A.J. Jacobs’ The Year of Living Biblically is one of my favourite books. In it, Jacobs, a non-practising Jew, takes up the challenge in the self-explanatory title: living a year according to the literal rules of the Bible – eight months Old Testament and four months New Testament. The result is a hilarious quest proving his wife to be an absolute saint. But it is more than just humorous. After just a few weeks it becomes clear that the Bible requires interpretation. I still think The Year of Living Biblically should be compulsory for all biblical hermeneutics classes.
Nut Job Journalism
In My Experimental Life* Jacobs continues in the tradition of experimental journalism; the best way to describe something is by experiencing it yourself. Contrary to The Year of Living Biblically and The Know-It-All (in which he read the entire Encyclopaedia Britannica from cover to cover), My Experimental Life is a collection of nine shorter experiments:
- exploring internet dating using the profile of his stunning babysitter;
- outsourcing his life;
- living according the rules of radical honesty;
- impersonating an actor at the Oscars;
- making only rational decisions;
- posing nude;
- following the life rules of George Washington;
- saying goodbye to multitasking;
- surrendering to every single wish of his wife.
In his typical witty and hilarious style Jacobs again displays his utter commitment to his quirky experiments. From using an outsourced Indian assistant to send his mom a birthday gift to wearing a face mask when phoning, to not get distracted; Jacobs goes all the way.
The result is a compendium of easy to read, short reports. I read through it in no time. He takes the reader from wanting to participate in his projects to understanding that you have to be an absolute nut job to take it this far. For example, in the radical honesty test it is quite clear that there is a huge difference between trying to be honest and insulting people.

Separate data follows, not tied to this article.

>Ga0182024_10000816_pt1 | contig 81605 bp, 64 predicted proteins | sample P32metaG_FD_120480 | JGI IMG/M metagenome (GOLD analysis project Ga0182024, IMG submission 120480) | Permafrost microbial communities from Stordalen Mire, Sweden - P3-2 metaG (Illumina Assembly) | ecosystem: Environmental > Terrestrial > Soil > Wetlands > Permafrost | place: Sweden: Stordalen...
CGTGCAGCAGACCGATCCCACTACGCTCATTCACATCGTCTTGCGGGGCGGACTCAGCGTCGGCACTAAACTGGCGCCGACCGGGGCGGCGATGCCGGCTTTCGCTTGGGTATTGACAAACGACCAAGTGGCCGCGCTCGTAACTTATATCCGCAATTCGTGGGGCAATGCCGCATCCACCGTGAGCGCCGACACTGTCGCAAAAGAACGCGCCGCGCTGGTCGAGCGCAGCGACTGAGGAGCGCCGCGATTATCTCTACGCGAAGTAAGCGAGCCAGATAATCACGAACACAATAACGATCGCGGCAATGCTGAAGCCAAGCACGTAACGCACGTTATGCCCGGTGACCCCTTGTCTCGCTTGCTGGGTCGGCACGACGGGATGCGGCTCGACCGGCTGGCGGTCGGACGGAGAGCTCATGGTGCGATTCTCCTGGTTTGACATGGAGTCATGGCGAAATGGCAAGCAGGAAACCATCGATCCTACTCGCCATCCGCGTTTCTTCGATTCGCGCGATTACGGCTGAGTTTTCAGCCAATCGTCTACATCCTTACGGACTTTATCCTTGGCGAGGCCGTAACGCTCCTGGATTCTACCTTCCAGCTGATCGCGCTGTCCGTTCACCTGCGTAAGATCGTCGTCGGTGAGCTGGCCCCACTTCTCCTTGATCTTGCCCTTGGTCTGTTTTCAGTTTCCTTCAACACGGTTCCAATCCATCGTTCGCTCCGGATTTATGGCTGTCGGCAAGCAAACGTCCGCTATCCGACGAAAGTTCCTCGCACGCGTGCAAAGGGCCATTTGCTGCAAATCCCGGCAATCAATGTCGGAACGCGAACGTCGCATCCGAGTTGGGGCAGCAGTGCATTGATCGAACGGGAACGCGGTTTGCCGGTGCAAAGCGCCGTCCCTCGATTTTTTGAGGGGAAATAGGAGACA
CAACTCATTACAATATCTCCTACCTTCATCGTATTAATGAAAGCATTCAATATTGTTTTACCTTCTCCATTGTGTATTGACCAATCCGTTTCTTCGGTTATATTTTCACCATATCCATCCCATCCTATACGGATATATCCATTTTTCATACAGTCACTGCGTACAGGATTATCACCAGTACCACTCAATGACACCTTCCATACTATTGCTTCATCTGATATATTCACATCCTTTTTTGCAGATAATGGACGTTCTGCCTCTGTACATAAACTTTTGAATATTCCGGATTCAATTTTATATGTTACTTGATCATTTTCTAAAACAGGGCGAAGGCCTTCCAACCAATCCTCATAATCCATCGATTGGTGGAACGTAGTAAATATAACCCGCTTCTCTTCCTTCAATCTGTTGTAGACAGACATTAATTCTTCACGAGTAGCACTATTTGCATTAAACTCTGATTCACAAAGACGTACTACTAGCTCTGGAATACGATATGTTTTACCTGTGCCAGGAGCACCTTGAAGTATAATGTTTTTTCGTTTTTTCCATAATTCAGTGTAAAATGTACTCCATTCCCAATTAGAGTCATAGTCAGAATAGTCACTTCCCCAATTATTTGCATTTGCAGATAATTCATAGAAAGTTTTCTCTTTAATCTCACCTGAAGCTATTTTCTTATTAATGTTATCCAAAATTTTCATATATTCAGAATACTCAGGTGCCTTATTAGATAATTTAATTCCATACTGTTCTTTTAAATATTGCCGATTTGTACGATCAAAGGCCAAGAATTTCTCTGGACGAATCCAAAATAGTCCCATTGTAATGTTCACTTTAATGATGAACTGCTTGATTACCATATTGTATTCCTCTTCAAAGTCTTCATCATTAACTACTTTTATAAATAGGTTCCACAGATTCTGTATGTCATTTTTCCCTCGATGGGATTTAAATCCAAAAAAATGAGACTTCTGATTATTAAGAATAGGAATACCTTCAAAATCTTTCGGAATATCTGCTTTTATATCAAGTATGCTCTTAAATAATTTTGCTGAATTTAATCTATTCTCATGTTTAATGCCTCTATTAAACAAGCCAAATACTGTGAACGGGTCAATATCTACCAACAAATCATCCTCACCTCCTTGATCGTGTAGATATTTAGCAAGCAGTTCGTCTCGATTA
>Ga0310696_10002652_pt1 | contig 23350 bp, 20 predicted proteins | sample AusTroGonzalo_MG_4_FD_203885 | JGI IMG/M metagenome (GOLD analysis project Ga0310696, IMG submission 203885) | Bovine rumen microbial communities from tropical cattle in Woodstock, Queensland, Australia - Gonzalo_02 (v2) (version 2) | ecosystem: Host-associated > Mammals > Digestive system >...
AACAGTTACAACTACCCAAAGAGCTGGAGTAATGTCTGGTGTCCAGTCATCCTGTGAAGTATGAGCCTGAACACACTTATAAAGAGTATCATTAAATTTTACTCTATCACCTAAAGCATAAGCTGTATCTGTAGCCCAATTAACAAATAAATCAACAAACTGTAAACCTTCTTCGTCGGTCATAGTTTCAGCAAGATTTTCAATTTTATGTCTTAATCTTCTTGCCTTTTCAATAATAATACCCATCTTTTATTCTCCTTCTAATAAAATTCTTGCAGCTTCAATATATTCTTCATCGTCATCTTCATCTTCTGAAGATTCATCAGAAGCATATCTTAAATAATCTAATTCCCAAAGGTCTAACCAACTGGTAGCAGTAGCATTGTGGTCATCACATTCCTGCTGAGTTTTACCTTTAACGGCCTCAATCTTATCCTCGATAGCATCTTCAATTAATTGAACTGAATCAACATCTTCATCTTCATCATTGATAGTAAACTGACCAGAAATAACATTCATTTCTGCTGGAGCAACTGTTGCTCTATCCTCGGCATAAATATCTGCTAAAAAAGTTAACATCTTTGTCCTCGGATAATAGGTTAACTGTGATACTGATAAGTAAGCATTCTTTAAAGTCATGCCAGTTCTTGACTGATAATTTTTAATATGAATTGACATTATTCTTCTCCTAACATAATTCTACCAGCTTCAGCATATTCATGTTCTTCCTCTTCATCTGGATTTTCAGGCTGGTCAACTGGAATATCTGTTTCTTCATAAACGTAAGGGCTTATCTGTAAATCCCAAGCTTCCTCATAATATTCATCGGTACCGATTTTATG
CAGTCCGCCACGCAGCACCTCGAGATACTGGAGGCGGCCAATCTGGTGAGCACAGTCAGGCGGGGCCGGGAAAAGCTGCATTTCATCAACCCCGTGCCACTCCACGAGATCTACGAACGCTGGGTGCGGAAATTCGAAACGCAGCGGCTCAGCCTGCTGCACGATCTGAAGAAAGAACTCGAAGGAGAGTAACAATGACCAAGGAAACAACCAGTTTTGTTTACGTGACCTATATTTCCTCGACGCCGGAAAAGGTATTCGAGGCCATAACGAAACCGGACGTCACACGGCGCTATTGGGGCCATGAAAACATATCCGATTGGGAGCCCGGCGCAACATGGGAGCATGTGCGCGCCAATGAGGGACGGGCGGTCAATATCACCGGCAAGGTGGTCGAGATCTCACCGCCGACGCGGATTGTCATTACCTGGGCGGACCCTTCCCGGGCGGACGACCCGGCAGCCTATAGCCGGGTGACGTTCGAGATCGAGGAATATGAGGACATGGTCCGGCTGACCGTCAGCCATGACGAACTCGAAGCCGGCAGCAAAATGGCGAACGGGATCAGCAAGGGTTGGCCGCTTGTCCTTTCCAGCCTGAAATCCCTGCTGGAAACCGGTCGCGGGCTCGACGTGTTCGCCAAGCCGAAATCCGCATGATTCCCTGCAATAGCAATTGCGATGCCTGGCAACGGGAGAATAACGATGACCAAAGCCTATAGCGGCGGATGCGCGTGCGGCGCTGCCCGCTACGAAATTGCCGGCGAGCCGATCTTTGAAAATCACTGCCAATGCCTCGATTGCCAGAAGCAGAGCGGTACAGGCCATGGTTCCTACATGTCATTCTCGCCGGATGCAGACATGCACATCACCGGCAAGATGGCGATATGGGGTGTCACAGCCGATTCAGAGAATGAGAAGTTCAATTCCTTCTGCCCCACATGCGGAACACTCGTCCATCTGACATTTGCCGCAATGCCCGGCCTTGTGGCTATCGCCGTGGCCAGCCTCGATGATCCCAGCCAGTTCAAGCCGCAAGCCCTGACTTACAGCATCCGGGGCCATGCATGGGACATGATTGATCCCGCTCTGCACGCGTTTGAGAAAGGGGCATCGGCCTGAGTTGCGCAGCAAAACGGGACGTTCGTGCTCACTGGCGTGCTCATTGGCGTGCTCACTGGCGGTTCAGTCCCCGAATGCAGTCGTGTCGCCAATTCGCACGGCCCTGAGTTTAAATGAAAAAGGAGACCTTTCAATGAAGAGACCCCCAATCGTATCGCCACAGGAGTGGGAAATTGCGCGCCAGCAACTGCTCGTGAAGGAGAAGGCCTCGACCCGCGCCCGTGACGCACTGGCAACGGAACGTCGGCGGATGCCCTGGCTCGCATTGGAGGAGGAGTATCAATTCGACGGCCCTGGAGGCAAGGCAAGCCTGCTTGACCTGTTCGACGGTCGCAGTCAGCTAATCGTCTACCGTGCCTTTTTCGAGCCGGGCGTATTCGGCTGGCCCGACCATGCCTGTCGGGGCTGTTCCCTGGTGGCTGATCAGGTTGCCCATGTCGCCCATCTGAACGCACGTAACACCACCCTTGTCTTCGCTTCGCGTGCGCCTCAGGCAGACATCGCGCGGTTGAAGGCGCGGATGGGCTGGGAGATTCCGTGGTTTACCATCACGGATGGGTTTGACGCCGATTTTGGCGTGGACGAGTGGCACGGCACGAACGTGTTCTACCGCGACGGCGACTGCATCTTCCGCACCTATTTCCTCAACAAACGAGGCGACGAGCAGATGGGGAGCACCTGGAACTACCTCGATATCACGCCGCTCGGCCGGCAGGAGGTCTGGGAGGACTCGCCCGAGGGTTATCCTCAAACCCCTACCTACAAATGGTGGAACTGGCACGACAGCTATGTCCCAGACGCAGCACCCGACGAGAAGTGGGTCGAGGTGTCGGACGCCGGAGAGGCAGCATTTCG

But Jacobs also inspires the reader to think about their own life and question aspects of it. Are we, men, really as bad in helping our wives as the book suggests? The “Whipped”chapter definitely challenged me to be more sensitive to the amazing amount of energy my wife invests in our household. Or is the constant flow of simultaneous stimuli indeed causing us to be more stressed out as the chapter on multitasking suggests? Maybe it would be a good thing if Facebook wasn’t on when I’m watching a movie.
Despite these positive sides, My Experimental Life did not meet the expectations I had. Because of the smaller snippets, the flow of the book is just not as great as his previous work. The humour and conclusions are more shallow. Which is logical given the format, but at the same time it is what I was craving, coming from the convincing conclusions and humour in The Year of Living Biblically. Jacobs’ numerous repetitions of referring to struggling with how to handle Jewish purity codes, for example, led to situations so magnificently described I found myself laughing out loud several times. My Experimental Life has to settle for just smiles. Not bad, but just not as satisfying.
In the same way The Year of Living Biblically was much more thought provoking. Maybe that is partly influenced by my background as a theologian, but I believe almost all readers will have been more challenged by the ethical deliberations in his literal Bible study. My Experimental Life is just too fragmented to do that. As said earlier, it does challenge the reader, but even though I read The Year of Living Biblically more than four years ago and My Experimental Life only recently, I reiterate that the former is much better.
My Experimental Life is a good read. It’s witty, fun, and enriching. But just not that much more than that. So pick it up and enjoy, marvelling at the crazy rides he exposes his wife to (truly, she is still a saint). And then go read or reread The Year of Living Biblically.
A.J. Jacobs, My Experimental Life (Arrow Books, 2009)
- Also released as The Guinea Pig Diaries: My Life as an Experiment